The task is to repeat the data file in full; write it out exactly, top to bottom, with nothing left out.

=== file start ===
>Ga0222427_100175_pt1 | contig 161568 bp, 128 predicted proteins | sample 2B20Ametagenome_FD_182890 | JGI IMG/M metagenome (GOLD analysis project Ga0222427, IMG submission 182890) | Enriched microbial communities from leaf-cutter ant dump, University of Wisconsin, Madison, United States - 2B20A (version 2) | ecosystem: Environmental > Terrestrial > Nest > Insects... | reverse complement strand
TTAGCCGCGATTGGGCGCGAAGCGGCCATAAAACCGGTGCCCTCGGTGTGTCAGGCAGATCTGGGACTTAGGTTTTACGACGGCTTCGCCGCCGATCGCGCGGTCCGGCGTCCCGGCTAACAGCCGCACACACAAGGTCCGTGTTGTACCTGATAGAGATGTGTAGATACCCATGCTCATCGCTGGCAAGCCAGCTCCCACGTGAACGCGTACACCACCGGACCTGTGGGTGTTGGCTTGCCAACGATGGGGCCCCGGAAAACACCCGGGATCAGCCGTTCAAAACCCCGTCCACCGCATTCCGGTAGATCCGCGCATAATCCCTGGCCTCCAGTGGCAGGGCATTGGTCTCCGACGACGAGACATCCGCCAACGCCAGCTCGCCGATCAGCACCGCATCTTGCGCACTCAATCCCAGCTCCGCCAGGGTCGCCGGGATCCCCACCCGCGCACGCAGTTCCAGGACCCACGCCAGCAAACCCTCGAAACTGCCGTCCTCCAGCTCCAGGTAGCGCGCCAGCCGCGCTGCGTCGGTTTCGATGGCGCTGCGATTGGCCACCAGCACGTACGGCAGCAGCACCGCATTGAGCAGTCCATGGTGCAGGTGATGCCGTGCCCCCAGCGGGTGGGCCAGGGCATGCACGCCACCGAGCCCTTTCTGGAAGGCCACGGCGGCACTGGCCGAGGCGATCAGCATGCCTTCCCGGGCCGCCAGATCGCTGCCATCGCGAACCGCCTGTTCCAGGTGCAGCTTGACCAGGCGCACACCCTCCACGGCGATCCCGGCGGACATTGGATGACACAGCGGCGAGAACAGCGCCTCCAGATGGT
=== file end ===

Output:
>Ga0222427_100175_pt1 | contig 161568 bp, 128 predicted proteins | sample 2B20Ametagenome_FD_182890 | JGI IMG/M metagenome (GOLD analysis project Ga0222427, IMG submission 182890) | Enriched microbial communities from leaf-cutter ant dump, University of Wisconsin, Madison, United States - 2B20A (version 2) | ecosystem: Environmental > Terrestrial > Nest > Insects... | reverse complement strand
TTAGCCGCGATTGGGCGCGAAGCGGCCATAAAACCGGTGCCCTCGGTGTGTCAGGCAGATCTGGGACTTAGGTTTTACGACGGCTTCGCCGCCGATCGCGCGGTCCGGCGTCCCGGCTAACAGCCGCACACACAAGGTCCGTGTTGTACCTGATAGAGATGTGTAGATACCCATGCTCATCGCTGGCAAGCCAGCTCCCACGTGAACGCGTACACCACCGGACCTGTGGGTGTTGGCTTGCCAACGATGGGGCCCCGGAAAACACCCGGGATCAGCCGTTCAAAACCCCGTCCACCGCATTCCGGTAGATCCGCGCATAATCCCTGGCCTCCAGTGGCAGGGCATTGGTCTCCGACGACGAGACATCCGCCAACGCCAGCTCGCCGATCAGCACCGCATCTTGCGCACTCAATCCCAGCTCCGCCAGGGTCGCCGGGATCCCCACCCGCGCACGCAGTTCCAGGACCCACGCCAGCAAACCCTCGAAACTGCCGTCCTCCAGCTCCAGGTAGCGCGCCAGCCGCGCTGCGTCGGTTTCGATGGCGCTGCGATTGGCCACCAGCACGTACGGCAGCAGCACCGCATTGAGCAGTCCATGGTGCAGGTGATGCCGTGCCCCCAGCGGGTGGGCCAGGGCATGCACGCCACCGAGCCCTTTCTGGAAGGCCACGGCGGCACTGGCCGAGGCGATCAGCATGCCTTCCCGGGCCGCCAGATCGCTGCCATCGCGAACCGCCTGTTCCAGGTGCAGCTTGACCAGGCGCACACCCTCCACGGCGATCCCGGCGGACATTGGATGACACAGCGGCGAGAACAGCGCCTCCAGATGGT